3. Results and Discussion
A total of 42 patients received EEN therapy to induce remission, followed by PEN therapy to maintain remission. Out of these, 30 (71%) were males, and the median age at diagnosis of the patients was 11.5 years (25–75% = 9.2–13.7 years). Patient characteristics at the time of diagnosis are illustrated in Table 1. The control group, which did not receive EN, consisted of 45 patients in total, of whom 31 (69%) were males. The median age at diagnosis in the control group was 14.7 years (25–75% = 12.7–16.3 years).
The median time between diagnosis of the disease and initiation of EEN was 2.0 months (range, 0–112 months). Thirty-seven patients (88%) received EN orally, whereas four patients (10%) required nasogastric feeding, and one patient received feeding via gastrostomy (2%).
Patients on PEN were followed up for a median time of 40 months (25–75% = 25.5–79 months) in the PEN group, while patients in the control group were followed for a median time of 63 months (25–75% = 52–87 months, ). The resulting median length of remission with PEN was 6.0 months, and the longest remission period was 36 months. The median length of remission in the control group was 6.0 months, and the longest remission period achieved was 45 months (). Additional medications, including corticosteroids, thiopurines, anti-TNF agents, methotrexate, and antibiotics, were added to patients according to pediatric gastroenterologist discretion. Of the 42 patients on PEN, 26 (62%) received corticosteroids, 35 (83%) received thiopurines, 14 (33%) received anti-TNF agents, 7 (17%) received methotrexate, and 19 (45%) were given antibiotics at some point. Among the control subjects, 35 (78%) received corticosteroids, 30 (67%) received thiopurines, 10 (22%) received anti-TNF agents, 2 (4%) received methotrexate, and 19 (42%) were given antibiotics at some point. In more than 50% of the patients, remission could not be maintained with PEN alone without the addition of concomitant medications. Those who received concomitant medication in parallel to PEN were analyzed separately from those who received concomitant medication later. Although the parallel group had a longer remission (10.4 versus 8.6 months), the difference was not statistically significant. A summary of the remission rates and use of concomitant medication is presented in Table 2. In the multivariate analysis, there were no significant predictors for length of remission.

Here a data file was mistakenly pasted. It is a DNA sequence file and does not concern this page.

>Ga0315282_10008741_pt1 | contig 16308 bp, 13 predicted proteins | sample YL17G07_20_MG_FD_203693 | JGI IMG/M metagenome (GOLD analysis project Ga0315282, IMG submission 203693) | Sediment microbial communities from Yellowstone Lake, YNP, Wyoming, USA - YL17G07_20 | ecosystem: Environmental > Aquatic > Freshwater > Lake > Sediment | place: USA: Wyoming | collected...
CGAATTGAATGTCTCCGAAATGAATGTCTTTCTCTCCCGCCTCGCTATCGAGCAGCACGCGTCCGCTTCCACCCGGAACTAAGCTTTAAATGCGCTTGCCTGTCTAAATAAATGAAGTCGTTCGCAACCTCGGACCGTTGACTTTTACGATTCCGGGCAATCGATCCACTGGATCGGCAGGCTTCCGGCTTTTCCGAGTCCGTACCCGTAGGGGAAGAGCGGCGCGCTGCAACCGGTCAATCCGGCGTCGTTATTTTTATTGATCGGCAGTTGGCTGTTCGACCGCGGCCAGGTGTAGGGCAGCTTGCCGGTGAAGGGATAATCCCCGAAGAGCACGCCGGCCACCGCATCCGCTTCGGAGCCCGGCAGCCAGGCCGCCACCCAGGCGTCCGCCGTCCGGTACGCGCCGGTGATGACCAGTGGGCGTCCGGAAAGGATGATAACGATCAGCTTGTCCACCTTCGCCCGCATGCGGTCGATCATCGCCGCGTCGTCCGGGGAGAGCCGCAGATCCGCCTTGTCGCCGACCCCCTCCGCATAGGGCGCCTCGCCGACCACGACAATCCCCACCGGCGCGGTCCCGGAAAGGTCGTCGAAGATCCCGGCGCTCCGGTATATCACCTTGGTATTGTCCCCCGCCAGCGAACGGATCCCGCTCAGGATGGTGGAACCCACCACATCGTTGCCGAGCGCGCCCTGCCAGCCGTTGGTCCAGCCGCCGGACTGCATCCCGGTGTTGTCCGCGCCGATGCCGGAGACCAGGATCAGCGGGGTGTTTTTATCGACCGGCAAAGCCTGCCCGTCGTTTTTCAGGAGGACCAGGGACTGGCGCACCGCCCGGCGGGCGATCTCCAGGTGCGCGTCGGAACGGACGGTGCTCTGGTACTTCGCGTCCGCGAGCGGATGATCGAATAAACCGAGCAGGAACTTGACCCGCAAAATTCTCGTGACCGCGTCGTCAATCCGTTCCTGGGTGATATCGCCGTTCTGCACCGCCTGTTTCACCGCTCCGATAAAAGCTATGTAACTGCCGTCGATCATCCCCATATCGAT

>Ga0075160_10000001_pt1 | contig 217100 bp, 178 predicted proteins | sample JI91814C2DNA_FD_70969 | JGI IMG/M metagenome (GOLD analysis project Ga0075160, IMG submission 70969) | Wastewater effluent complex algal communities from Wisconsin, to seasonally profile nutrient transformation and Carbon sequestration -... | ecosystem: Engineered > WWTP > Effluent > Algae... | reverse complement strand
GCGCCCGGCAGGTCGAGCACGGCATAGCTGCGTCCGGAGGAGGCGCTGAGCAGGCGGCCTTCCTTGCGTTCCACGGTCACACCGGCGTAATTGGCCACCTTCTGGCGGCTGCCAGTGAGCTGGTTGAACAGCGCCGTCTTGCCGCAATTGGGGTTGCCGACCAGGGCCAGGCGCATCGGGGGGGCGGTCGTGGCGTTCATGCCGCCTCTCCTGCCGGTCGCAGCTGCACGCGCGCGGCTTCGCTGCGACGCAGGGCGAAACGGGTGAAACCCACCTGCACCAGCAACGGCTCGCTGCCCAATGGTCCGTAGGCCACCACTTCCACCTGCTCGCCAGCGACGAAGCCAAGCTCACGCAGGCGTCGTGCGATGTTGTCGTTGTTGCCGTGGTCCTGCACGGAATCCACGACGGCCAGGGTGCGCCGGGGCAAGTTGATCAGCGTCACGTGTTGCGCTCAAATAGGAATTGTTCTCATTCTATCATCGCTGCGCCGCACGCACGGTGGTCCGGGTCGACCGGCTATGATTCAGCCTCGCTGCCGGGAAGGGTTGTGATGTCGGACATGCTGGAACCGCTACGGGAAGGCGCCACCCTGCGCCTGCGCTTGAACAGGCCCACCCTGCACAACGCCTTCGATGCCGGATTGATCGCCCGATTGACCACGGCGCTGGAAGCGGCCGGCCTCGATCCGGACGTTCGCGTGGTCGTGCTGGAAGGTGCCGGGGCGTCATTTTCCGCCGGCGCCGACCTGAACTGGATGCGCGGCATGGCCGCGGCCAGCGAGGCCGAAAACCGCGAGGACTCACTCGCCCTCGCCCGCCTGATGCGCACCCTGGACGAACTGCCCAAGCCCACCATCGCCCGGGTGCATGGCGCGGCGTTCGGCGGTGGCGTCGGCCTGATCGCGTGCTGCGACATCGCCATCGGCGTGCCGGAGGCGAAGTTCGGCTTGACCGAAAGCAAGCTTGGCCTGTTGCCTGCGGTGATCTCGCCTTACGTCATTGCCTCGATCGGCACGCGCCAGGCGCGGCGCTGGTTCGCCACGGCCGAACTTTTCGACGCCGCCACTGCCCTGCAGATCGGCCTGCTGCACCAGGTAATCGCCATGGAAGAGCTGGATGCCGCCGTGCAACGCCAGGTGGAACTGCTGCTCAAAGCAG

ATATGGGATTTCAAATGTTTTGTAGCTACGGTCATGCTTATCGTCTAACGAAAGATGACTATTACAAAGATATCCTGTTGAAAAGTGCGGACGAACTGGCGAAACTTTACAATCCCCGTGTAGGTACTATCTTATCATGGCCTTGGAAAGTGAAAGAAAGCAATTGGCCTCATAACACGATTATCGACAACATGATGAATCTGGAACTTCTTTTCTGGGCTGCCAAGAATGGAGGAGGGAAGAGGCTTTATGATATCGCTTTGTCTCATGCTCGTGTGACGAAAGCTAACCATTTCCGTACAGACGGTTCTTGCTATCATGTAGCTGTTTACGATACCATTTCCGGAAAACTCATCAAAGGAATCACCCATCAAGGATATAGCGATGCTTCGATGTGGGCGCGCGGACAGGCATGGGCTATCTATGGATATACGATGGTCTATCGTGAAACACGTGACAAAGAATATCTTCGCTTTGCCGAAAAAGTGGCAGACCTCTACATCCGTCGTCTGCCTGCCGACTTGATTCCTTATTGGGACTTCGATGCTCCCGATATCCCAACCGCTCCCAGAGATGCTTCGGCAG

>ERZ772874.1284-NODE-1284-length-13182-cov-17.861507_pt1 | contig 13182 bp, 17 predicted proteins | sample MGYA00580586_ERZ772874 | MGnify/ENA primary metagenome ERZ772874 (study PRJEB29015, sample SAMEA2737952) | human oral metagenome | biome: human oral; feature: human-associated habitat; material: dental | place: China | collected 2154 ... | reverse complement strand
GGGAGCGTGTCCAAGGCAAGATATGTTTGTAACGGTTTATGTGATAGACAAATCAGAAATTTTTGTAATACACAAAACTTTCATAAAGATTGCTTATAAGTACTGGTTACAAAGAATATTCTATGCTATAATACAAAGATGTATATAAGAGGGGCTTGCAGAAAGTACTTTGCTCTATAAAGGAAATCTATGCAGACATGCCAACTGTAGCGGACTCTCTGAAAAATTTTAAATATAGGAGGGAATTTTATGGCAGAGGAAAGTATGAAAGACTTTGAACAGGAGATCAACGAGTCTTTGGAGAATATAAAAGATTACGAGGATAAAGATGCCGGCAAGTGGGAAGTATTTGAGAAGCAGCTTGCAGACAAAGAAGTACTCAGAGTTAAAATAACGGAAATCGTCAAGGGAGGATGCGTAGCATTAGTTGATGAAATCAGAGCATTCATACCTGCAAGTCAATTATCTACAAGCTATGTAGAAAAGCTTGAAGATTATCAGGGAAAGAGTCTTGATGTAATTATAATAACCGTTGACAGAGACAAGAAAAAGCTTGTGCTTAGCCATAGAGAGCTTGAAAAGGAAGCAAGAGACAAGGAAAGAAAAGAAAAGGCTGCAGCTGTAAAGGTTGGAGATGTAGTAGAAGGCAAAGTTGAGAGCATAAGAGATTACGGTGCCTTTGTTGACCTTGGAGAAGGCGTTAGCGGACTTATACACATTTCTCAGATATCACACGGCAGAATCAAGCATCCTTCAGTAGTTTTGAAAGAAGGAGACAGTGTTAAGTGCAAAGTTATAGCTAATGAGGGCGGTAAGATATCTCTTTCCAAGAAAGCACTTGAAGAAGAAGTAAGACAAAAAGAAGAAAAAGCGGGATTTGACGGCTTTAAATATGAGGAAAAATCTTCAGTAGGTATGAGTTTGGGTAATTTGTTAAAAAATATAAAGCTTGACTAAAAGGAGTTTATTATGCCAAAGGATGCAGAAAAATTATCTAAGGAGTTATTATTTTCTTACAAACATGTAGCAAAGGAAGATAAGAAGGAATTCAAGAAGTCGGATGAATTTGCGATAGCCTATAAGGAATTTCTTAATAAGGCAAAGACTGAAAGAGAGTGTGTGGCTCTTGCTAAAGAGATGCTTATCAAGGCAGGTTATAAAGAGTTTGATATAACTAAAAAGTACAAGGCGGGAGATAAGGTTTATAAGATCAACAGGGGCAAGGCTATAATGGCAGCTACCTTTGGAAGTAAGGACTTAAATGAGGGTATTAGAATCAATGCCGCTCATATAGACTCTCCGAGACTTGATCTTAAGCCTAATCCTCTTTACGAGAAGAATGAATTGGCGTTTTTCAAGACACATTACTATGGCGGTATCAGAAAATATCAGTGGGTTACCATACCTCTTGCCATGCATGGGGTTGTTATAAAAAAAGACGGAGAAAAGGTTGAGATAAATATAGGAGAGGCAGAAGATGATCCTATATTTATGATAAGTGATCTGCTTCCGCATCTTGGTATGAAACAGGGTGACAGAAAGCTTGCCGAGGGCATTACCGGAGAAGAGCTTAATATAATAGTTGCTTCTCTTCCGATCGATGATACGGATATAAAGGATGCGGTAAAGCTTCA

Patients were followed up in terms of various laboratory parameters. In the PEN group, albumin and CRP were recorded before EEN initiation, at the end of EEN therapy, and after three months of PEN treatment. With EEN therapy, there was an increase in the mean albumin level and a decrease in the median CRP, followed by a decrease in albumin and an increase in CRP with PEN. In the control group, albumin and CRP were recorded at diagnosis, after eight weeks, and after five months. The mean albumin level increased after eight weeks and then remained the same after an additional three months, whereas the median CRP decreased after eight weeks and then further decreased after another three months. The laboratory parameters and their changes over time are listed in Table 3.